Lee said part of Congress’ job is figuring out what would make a difference and what wouldn’t, all within the framework of the Constitution. 

He points out that the video games, movies and writing that glorify violence carry constitutional free speech protections. “And while they’re destructive, we understand that’s part of living in a free society,” he said.

Lee rejects the idea of repealing the Second Amendment. He said he tries to look at each gun proposal to see how it would deter violent crime. But any proposal has to be balanced against the impact on law-abiding citizens, too, he said.

As for getting rid of AR-15s, he said that’s a popular gun often owned by law-abiding citizens — which the Constitution protects. And he views proposals to ban categories of weapons through that Second Amendment lens.

Conquering the societal problem of social isolation would better reduce mass shootings, he said. But “those aren’t things that are easily amenable to government intervention.”

Because social media companies have sophisticated artificial intelligence that could flag those who express a desire to be mass murderers or who outline their plans, Lee said he thinks the companies might be convinced — or even compelled — to alert authorities.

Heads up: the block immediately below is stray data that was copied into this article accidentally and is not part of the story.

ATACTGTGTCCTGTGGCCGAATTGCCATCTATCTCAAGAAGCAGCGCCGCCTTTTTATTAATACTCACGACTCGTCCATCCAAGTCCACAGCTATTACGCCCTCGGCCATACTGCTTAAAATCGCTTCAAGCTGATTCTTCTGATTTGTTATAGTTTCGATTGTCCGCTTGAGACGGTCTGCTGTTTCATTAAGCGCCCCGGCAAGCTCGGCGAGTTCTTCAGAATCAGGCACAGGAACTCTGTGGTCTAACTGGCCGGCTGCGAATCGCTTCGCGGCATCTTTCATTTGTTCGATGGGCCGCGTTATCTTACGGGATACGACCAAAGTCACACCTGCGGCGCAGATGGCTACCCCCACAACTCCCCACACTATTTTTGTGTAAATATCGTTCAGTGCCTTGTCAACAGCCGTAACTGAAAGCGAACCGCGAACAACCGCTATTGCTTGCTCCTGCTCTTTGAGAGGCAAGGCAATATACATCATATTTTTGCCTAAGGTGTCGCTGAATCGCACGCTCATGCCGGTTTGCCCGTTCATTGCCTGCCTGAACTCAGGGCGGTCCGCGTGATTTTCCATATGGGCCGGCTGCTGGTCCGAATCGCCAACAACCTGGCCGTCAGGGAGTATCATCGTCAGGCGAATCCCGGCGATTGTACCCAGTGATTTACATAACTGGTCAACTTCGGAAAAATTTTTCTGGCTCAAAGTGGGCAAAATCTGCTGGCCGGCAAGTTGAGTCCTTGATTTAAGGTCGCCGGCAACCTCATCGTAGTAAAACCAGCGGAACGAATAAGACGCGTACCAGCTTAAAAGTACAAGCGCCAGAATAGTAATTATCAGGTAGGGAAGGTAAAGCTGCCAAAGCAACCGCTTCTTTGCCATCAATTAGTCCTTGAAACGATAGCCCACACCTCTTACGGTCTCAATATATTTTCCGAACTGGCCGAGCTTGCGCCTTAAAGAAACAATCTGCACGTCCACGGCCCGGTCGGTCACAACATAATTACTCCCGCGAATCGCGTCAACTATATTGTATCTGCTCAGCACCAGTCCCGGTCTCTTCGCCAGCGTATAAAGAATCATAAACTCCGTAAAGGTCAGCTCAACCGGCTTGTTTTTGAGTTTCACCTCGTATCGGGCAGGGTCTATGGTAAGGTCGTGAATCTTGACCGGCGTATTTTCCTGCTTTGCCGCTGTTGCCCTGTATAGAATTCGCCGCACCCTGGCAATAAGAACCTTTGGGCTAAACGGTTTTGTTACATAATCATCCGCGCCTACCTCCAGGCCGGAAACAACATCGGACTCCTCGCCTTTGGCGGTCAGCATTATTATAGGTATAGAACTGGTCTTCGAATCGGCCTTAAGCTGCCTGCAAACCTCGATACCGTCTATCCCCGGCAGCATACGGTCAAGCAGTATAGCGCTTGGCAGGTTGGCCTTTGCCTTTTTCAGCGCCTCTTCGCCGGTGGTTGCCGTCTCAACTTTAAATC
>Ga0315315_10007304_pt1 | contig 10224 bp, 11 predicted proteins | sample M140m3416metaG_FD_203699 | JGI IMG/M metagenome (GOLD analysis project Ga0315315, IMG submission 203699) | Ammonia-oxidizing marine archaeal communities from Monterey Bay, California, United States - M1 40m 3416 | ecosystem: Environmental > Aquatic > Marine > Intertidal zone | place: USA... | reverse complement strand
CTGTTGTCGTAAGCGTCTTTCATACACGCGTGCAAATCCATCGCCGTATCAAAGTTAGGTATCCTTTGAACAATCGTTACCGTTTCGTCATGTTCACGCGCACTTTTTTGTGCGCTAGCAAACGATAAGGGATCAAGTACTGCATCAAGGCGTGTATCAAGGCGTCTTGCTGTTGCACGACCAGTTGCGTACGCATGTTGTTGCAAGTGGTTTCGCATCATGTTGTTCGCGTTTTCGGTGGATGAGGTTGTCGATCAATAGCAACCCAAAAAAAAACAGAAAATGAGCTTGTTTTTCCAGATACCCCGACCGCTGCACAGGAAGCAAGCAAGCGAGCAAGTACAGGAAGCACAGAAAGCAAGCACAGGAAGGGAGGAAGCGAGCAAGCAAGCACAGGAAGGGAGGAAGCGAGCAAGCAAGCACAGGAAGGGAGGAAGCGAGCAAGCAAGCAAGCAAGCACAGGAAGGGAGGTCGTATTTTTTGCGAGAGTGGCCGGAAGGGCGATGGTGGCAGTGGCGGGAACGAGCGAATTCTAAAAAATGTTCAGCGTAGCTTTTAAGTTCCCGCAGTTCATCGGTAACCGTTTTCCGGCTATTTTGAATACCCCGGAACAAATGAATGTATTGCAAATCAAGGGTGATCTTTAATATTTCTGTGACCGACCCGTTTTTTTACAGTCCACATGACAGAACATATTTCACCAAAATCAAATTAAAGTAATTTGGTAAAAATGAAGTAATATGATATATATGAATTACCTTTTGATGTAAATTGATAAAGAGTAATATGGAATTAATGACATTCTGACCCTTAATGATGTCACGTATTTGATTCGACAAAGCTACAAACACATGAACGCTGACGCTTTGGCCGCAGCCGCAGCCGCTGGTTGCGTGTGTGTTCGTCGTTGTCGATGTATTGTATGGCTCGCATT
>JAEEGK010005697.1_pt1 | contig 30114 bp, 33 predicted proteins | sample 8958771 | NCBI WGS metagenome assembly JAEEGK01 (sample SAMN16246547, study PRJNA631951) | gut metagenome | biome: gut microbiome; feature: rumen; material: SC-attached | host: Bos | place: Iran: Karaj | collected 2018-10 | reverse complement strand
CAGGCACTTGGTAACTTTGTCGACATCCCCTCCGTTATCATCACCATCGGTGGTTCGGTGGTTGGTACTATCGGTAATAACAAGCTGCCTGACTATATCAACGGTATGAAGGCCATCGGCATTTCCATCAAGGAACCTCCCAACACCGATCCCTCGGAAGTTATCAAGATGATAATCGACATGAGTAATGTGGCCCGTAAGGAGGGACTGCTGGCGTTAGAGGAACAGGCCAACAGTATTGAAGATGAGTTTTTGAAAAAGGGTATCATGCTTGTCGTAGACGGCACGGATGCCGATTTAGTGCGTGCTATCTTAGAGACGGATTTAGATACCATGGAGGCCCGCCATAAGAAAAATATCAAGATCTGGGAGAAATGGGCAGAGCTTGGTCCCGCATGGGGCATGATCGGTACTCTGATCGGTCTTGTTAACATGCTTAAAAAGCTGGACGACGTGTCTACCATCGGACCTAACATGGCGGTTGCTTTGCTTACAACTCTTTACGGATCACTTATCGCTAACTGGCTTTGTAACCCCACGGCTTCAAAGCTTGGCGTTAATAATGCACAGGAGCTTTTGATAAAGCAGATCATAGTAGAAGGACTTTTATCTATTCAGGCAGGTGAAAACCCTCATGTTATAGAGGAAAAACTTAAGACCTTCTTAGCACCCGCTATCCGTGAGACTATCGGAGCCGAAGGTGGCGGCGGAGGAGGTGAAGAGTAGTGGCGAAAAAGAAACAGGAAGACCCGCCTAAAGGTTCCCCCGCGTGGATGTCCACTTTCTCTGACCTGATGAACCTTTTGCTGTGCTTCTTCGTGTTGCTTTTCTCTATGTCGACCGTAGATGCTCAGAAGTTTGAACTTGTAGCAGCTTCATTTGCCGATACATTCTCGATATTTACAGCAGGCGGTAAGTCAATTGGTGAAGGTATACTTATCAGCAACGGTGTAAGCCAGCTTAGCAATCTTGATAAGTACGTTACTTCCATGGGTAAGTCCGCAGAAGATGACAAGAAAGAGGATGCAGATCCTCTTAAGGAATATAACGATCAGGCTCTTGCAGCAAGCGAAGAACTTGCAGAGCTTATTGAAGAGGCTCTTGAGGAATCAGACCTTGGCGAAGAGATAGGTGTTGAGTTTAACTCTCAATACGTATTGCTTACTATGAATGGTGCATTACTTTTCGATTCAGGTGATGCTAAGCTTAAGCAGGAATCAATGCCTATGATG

Society has already agreed felons, people convicted of domestic violence and some other groups should not be able to own guns. Lee said he’s willing to consider arguments that others should be prohibited, too. 

“I do think it can be helpful for us to examine the laws that we’ve already got and figure out where things broke down with regard to enforcement,” he said.

Looking forward

Cowan is among those calling for policymakers to get serious about reducing access to high-powered guns and increasing access to social support.

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“Why are politicians ignoring the obvious conclusion that reducing access to certain kinds of guns — not all guns — could reduce mass shootings? he asked. “And while they’re at it, they could increase funds for family support because that would do other good things for the country.”

Cavanagh agrees that lawmakers who want to support children and strengthen families should support “legislation like paid family leave (to) make it easier for partners to stay together and take care of their kids, student loan debt relief (to) make college seem like an option for young people and an assault-weapons ban — obviously — among other things.”

Shafer hopes the government will earmark money to study what perpetuates shootings. 

“My hope is that they’ll put money behind their hypothesis and that we can really firmly understand this and we don’t have to look at correlations across countries to better try to understand this phenomenon. That we truly empirically studied the question,” he said.